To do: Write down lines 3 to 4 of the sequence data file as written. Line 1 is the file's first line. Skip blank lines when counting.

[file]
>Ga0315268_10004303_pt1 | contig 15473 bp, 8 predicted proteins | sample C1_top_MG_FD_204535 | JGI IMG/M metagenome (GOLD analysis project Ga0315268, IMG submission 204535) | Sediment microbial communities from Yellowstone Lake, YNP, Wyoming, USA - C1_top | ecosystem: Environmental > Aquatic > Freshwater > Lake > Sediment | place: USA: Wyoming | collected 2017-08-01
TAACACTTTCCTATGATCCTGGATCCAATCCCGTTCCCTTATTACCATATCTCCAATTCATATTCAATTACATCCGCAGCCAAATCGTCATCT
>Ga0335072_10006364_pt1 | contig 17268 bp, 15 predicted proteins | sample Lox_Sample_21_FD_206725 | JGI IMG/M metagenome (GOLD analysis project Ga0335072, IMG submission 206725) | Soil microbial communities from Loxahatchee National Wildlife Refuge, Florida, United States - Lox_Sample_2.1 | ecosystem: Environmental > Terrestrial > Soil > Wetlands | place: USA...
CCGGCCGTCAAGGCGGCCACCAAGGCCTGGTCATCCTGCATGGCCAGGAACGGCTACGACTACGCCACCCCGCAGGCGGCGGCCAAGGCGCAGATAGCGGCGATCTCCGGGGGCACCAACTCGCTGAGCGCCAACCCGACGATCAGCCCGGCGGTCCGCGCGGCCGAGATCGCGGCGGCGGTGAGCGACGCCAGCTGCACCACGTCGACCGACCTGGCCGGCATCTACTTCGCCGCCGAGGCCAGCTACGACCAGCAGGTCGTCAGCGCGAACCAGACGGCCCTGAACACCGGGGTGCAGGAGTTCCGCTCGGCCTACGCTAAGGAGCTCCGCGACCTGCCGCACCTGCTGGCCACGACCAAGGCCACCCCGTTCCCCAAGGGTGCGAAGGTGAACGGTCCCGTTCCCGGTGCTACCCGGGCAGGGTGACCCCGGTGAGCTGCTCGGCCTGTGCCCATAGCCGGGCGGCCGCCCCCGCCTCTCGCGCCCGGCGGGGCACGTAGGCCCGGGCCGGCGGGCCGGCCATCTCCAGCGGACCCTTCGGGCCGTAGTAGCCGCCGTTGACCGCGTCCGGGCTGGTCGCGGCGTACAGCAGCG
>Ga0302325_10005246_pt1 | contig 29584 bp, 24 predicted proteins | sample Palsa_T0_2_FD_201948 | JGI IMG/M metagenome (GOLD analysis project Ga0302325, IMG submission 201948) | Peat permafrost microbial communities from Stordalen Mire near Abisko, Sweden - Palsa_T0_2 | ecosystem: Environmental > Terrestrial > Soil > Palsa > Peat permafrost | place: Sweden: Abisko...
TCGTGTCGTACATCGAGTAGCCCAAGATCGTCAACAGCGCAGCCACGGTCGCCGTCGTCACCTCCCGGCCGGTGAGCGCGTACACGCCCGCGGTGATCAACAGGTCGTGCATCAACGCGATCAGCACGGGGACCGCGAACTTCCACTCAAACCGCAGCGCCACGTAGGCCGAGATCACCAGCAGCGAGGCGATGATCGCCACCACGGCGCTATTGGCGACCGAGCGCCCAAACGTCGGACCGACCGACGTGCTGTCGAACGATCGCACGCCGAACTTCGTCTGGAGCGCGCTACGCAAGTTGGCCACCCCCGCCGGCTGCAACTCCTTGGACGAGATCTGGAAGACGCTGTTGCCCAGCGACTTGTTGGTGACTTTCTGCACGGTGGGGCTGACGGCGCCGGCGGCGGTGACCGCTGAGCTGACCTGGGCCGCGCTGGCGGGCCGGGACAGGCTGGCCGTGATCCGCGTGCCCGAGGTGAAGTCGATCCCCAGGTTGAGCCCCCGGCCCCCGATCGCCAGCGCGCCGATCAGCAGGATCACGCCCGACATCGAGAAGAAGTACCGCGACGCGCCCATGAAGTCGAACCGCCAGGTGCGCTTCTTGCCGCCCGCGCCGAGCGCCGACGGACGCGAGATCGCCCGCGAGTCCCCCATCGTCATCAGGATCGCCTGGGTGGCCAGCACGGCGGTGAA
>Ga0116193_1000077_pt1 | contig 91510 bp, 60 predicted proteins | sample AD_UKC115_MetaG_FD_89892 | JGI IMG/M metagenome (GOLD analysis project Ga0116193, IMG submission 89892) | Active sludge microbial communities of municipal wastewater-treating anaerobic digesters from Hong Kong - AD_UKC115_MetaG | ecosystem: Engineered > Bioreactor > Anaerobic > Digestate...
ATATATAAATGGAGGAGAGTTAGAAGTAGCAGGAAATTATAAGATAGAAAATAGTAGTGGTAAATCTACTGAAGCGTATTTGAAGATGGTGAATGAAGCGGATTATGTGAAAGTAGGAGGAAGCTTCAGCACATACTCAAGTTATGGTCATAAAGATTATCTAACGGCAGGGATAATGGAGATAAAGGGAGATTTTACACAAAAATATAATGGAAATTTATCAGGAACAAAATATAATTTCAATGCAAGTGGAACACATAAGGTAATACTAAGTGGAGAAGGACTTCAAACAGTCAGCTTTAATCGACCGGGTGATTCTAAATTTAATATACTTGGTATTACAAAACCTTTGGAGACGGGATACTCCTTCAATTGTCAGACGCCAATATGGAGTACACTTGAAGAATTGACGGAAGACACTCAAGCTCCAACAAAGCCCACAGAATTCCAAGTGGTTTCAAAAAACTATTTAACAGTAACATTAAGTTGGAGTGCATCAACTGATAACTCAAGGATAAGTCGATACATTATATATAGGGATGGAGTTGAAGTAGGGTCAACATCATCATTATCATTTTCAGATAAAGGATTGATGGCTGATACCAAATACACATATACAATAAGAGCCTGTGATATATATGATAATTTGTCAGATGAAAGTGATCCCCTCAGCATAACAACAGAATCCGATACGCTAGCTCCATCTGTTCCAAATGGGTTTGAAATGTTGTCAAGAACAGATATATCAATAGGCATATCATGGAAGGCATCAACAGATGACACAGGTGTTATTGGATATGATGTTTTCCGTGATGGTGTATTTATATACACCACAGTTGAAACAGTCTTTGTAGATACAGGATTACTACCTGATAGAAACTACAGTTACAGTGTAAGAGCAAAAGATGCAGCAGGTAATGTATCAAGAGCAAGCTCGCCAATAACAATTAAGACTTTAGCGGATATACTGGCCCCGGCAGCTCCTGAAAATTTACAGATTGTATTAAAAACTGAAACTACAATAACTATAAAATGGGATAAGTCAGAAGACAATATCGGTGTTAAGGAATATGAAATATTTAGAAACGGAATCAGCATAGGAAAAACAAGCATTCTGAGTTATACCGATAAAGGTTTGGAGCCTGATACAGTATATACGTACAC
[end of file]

>Ga0335072_10006364_pt1 | contig 17268 bp, 15 predicted proteins | sample Lox_Sample_21_FD_206725 | JGI IMG/M metagenome (GOLD analysis project Ga0335072, IMG submission 206725) | Soil microbial communities from Loxahatchee National Wildlife Refuge, Florida, United States - Lox_Sample_2.1 | ecosystem: Environmental > Terrestrial > Soil > Wetlands | place: USA...
CCGGCCGTCAAGGCGGCCACCAAGGCCTGGTCATCCTGCATGGCCAGGAACGGCTACGACTACGCCACCCCGCAGGCGGCGGCCAAGGCGCAGATAGCGGCGATCTCCGGGGGCACCAACTCGCTGAGCGCCAACCCGACGATCAGCCCGGCGGTCCGCGCGGCCGAGATCGCGGCGGCGGTGAGCGACGCCAGCTGCACCACGTCGACCGACCTGGCCGGCATCTACTTCGCCGCCGAGGCCAGCTACGACCAGCAGGTCGTCAGCGCGAACCAGACGGCCCTGAACACCGGGGTGCAGGAGTTCCGCTCGGCCTACGCTAAGGAGCTCCGCGACCTGCCGCACCTGCTGGCCACGACCAAGGCCACCCCGTTCCCCAAGGGTGCGAAGGTGAACGGTCCCGTTCCCGGTGCTACCCGGGCAGGGTGACCCCGGTGAGCTGCTCGGCCTGTGCCCATAGCCGGGCGGCCGCCCCCGCCTCTCGCGCCCGGCGGGGCACGTAGGCCCGGGCCGGCGGGCCGGCCATCTCCAGCGGACCCTTCGGGCCGTAGTAGCCGCCGTTGACCGCGTCCGGGCTGGTCGCGGCGTACAGCAGCG